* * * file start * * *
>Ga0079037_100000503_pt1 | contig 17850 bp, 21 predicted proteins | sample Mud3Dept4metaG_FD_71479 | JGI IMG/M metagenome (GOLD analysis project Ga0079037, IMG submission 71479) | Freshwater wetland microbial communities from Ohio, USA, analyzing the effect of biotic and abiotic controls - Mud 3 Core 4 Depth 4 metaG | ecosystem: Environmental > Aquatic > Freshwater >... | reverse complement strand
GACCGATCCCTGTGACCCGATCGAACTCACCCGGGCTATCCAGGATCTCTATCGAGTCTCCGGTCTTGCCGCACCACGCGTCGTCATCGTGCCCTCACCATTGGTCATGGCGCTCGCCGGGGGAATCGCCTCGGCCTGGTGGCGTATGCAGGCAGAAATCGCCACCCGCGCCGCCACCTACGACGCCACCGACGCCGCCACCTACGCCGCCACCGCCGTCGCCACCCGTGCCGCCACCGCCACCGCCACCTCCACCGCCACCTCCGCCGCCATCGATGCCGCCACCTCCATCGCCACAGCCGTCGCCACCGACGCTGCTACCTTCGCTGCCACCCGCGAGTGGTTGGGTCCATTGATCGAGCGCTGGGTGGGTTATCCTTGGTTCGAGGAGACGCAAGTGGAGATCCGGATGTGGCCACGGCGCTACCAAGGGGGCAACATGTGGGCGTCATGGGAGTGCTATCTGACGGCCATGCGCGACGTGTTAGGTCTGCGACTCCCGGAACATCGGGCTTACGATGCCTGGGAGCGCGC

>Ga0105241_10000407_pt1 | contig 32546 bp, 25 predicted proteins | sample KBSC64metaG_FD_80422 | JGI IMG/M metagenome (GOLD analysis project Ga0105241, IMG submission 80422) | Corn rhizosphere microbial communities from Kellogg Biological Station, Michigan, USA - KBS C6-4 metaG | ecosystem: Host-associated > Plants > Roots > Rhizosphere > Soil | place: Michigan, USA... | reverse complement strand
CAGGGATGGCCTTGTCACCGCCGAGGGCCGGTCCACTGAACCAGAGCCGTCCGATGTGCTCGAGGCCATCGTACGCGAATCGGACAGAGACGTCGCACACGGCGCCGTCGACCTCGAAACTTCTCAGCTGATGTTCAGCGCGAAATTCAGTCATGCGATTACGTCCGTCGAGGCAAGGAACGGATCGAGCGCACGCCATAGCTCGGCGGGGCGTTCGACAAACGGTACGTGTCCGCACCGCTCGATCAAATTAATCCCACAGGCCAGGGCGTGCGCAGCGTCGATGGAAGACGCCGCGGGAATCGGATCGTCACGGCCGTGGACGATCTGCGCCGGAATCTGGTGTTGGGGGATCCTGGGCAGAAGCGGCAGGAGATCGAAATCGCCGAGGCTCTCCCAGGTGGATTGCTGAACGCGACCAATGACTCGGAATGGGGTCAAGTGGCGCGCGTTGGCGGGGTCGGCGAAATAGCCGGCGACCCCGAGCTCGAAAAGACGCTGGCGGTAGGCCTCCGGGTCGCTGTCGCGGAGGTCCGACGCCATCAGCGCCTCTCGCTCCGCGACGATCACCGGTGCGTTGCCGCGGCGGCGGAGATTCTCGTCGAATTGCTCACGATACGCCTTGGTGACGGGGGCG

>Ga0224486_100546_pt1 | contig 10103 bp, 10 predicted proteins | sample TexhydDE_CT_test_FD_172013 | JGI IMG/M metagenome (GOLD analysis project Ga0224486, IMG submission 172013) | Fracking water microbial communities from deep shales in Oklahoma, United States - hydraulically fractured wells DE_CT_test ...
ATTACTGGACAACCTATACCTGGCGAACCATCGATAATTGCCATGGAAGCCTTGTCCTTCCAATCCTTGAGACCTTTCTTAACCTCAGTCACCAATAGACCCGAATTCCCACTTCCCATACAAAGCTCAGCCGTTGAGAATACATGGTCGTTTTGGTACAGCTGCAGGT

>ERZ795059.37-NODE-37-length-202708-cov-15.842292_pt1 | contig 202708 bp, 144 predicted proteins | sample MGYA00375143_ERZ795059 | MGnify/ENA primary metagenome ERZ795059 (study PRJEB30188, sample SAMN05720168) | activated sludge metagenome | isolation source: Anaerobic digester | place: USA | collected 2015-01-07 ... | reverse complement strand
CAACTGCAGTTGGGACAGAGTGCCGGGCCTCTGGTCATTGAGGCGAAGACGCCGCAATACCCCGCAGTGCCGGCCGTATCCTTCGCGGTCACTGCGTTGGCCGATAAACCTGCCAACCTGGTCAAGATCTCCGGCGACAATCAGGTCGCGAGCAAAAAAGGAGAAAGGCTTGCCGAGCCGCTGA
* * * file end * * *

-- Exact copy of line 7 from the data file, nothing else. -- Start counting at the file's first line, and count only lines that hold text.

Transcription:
>ERZ795059.37-NODE-37-length-202708-cov-15.842292_pt1 | contig 202708 bp, 144 predicted proteins | sample MGYA00375143_ERZ795059 | MGnify/ENA primary metagenome ERZ795059 (study PRJEB30188, sample SAMN05720168) | activated sludge metagenome | isolation source: Anaerobic digester | place: USA | collected 2015-01-07 ... | reverse complement strand